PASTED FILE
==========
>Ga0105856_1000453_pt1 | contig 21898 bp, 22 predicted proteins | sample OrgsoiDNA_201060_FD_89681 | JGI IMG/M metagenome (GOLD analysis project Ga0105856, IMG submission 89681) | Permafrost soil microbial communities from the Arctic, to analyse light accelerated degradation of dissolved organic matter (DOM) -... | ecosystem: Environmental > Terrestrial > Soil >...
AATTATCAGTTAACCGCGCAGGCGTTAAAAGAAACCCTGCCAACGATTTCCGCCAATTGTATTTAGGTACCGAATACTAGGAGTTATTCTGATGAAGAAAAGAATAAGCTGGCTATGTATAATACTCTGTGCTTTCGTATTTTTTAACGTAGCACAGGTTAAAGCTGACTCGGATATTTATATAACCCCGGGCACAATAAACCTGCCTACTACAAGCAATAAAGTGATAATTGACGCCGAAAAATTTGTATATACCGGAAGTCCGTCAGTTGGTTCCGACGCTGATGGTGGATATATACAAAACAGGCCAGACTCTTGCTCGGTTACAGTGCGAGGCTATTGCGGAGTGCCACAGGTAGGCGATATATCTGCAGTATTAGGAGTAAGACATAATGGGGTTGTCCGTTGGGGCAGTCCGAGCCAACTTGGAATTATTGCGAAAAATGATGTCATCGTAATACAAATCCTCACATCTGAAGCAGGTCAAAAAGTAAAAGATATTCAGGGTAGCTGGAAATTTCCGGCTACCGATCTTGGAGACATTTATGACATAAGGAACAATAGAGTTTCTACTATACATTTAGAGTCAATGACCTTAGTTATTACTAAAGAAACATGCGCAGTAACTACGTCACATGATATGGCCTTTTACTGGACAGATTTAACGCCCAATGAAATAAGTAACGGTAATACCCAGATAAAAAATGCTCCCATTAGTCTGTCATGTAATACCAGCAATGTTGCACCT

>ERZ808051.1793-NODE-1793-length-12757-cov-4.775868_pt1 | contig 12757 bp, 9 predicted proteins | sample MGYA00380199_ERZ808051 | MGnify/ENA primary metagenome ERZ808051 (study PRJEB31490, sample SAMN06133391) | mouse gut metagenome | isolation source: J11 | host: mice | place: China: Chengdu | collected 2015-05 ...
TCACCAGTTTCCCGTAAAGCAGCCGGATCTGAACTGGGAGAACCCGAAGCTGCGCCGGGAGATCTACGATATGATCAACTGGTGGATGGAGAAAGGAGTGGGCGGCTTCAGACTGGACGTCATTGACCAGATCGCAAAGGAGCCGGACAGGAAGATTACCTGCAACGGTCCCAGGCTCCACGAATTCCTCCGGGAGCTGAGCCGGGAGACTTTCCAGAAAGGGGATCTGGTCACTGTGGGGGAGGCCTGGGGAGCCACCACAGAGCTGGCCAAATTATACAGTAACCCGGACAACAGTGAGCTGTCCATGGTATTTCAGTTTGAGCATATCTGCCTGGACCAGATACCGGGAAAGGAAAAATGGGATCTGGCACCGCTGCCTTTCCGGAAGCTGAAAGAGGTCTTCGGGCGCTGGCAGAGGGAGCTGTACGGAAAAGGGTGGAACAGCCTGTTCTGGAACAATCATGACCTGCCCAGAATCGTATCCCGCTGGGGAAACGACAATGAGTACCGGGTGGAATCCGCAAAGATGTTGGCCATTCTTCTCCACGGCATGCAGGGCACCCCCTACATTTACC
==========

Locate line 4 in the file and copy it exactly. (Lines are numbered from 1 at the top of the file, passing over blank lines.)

TCACCAGTTTCCCGTAAAGCAGCCGGATCTGAACTGGGAGAACCCGAAGCTGCGCCGGGAGATCTACGATATGATCAACTGGTGGATGGAGAAAGGAGTGGGCGGCTTCAGACTGGACGTCATTGACCAGATCGCAAAGGAGCCGGACAGGAAGATTACCTGCAACGGTCCCAGGCTCCACGAATTCCTCCGGGAGCTGAGCCGGGAGACTTTCCAGAAAGGGGATCTGGTCACTGTGGGGGAGGCCTGGGGAGCCACCACAGAGCTGGCCAAATTATACAGTAACCCGGACAACAGTGAGCTGTCCATGGTATTTCAGTTTGAGCATATCTGCCTGGACCAGATACCGGGAAAGGAAAAATGGGATCTGGCACCGCTGCCTTTCCGGAAGCTGAAAGAGGTCTTCGGGCGCTGGCAGAGGGAGCTGTACGGAAAAGGGTGGAACAGCCTGTTCTGGAACAATCATGACCTGCCCAGAATCGTATCCCGCTGGGGAAACGACAATGAGTACCGGGTGGAATCCGCAAAGATGTTGGCCATTCTTCTCCACGGCATGCAGGGCACCCCCTACATTTACC